Now, that point may either be false or of smaller consequence than Dunham and Douthat believe. But if it is true and important, and if Putnam’s, Sandel’s, and Murray’s point is true and important as well, then Americans have shown great, progressive failure in two essential areas of interpersonal engagement.

If those failures are a fact, perhaps Americans have improved in their own individualism. Perhaps they have taken advantage of this alleged atomization as a means to improve their own self-concepts or to view themselves more holistically and appreciatively. Such individual success might be a worthy tradeoff for these changes in other areas, and the examination of that concern brings us to our next, and final, focus of the engagement anxiety.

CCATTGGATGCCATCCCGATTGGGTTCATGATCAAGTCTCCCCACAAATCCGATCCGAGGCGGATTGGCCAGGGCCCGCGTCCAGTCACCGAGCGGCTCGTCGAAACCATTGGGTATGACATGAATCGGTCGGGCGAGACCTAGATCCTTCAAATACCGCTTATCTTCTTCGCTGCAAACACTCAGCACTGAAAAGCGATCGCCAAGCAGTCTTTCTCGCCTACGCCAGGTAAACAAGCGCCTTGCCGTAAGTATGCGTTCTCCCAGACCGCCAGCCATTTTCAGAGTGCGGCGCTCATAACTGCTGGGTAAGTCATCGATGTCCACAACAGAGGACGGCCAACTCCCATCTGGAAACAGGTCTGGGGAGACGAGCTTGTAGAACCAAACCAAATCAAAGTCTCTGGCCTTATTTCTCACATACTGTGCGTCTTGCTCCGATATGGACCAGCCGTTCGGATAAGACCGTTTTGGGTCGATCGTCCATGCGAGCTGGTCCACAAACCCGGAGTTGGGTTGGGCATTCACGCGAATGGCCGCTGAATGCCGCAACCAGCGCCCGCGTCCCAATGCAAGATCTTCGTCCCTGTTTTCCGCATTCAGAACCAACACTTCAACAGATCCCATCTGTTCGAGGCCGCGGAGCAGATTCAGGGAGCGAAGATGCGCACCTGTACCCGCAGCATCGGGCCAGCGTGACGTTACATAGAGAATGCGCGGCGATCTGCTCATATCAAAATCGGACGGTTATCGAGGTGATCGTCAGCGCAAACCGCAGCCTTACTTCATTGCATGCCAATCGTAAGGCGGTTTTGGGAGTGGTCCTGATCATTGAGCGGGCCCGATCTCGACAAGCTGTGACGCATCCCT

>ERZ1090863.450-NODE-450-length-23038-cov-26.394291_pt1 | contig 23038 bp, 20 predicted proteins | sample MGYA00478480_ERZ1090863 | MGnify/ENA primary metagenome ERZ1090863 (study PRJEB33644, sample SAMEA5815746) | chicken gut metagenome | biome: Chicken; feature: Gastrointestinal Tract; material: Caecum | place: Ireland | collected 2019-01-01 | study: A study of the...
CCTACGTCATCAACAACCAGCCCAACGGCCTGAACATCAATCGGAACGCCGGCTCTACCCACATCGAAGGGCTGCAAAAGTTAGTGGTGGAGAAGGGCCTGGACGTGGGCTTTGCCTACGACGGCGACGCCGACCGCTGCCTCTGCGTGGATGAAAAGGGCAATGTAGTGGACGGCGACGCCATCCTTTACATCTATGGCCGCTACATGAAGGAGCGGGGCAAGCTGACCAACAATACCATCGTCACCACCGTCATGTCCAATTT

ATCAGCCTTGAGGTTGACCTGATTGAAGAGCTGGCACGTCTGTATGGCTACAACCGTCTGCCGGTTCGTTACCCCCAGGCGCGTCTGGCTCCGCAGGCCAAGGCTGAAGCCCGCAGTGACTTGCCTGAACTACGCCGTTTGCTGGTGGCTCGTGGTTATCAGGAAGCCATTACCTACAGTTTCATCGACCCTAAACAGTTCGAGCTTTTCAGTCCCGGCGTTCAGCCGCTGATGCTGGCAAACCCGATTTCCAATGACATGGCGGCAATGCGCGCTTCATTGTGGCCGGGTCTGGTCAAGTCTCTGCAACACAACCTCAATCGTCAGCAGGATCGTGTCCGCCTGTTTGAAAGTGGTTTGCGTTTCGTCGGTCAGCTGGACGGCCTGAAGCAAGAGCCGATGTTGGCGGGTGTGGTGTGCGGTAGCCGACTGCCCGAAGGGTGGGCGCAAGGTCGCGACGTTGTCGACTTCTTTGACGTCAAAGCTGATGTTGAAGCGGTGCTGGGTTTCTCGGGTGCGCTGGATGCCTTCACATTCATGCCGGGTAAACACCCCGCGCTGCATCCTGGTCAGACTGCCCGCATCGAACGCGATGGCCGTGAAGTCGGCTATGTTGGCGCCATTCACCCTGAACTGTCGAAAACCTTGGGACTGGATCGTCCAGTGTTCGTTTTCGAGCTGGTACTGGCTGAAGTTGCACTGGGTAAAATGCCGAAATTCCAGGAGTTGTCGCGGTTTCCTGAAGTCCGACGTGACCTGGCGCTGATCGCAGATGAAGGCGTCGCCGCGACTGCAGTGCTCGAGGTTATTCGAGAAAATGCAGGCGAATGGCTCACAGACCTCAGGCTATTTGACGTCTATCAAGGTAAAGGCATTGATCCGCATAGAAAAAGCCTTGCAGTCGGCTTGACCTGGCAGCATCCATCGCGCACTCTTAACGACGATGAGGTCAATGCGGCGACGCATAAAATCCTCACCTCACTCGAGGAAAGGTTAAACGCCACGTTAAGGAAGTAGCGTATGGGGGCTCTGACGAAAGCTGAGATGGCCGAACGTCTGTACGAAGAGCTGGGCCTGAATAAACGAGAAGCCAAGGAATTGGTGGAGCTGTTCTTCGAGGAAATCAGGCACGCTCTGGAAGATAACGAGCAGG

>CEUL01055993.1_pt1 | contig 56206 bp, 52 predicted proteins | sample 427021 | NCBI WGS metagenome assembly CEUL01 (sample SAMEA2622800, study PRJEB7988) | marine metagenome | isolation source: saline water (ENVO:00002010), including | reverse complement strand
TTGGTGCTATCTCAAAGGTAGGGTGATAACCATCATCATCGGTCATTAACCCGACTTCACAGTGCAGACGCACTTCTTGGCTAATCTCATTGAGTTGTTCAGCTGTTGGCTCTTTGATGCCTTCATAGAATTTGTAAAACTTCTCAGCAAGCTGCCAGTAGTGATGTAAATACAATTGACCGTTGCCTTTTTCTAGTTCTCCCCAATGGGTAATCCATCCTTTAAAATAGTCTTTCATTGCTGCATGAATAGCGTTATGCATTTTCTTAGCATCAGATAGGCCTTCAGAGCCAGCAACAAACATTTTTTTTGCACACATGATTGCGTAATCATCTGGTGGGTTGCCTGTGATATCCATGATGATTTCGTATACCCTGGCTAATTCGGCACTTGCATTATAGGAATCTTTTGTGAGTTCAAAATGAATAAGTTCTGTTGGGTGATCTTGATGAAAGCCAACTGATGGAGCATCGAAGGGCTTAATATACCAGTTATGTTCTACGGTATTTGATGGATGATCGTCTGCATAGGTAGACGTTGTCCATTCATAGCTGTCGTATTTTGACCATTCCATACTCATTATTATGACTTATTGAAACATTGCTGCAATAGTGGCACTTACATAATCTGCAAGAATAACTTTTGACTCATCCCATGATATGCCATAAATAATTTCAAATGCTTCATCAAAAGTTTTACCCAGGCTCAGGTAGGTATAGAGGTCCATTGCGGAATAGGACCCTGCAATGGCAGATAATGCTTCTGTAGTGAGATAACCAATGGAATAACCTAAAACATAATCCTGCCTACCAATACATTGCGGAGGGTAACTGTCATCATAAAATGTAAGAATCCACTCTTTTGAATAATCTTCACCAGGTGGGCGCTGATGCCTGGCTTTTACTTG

This final prong of the worry I am hoping to document is more elusive. Self-evaluation, and thoughts on it, are hard, wide-reaching things to track. In a way, it would make sense to write about how almost all of the above-mentioned thinkers have talked about self-evaluation. Sandel has written about modern liberalism’s great individualizing tendencies. Murray has written on seeing oneself as personally responsible and socially useful. Douthat, somewhat like Sandel, has a certain conception of people as virtuous, teleological beings. And Dunham, as already mentioned, is interested in the narcissism evident in many of her characters, characters who are based on, and meant to tell something about, her own generation

However, for the purposes of this section, I think it makes sense to bring in two more thinkers who have written about self-evaluation in modern America: Chris Hayes and Louis C.K.